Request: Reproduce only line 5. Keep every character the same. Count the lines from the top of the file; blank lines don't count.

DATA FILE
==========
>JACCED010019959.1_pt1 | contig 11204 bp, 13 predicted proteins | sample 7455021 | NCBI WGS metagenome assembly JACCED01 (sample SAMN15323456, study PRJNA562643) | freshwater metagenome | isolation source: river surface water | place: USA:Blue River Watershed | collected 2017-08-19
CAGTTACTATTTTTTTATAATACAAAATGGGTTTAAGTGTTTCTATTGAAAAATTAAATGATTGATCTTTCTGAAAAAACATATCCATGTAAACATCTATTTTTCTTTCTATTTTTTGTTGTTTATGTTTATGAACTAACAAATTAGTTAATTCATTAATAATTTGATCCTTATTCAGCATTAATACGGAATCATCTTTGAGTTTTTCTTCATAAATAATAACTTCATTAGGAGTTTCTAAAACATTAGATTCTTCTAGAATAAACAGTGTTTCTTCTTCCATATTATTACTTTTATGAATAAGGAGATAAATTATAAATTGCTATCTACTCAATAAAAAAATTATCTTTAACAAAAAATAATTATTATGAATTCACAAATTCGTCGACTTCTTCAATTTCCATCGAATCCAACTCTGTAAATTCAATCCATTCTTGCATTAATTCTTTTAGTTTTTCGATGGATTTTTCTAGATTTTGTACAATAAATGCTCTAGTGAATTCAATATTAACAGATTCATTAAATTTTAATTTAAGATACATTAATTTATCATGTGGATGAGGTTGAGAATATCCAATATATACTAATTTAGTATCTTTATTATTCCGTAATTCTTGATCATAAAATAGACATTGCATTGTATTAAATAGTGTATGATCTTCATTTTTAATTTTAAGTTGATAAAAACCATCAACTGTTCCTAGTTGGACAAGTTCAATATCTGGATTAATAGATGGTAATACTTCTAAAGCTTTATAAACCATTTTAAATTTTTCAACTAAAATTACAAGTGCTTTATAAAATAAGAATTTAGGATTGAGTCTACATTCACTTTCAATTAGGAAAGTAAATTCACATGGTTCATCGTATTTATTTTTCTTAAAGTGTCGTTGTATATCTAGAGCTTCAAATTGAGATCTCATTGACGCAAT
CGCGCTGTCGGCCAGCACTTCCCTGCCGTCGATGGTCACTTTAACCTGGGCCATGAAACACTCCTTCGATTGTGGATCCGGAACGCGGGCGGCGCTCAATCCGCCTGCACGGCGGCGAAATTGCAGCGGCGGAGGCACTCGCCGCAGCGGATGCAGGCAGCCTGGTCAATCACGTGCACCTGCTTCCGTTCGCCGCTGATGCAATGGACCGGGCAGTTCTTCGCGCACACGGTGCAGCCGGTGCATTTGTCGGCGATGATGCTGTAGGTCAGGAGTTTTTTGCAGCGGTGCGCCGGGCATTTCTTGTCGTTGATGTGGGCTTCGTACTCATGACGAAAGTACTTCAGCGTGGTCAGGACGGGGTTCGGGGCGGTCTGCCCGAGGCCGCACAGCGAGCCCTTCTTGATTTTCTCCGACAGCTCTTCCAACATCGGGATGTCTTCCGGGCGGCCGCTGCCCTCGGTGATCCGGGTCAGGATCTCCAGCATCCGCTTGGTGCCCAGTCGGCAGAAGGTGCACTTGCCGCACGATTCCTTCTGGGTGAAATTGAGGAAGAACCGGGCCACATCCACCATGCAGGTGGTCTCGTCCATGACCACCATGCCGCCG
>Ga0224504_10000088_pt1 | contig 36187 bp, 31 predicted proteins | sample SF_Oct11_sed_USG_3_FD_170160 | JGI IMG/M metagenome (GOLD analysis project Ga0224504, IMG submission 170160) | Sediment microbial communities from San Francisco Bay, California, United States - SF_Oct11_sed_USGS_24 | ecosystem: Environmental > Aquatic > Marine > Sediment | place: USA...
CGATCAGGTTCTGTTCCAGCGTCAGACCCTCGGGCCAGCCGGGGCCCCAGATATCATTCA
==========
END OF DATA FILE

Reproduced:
CGATCAGGTTCTGTTCCAGCGTCAGACCCTCGGGCCAGCCGGGGCCCCAGATATCATTCA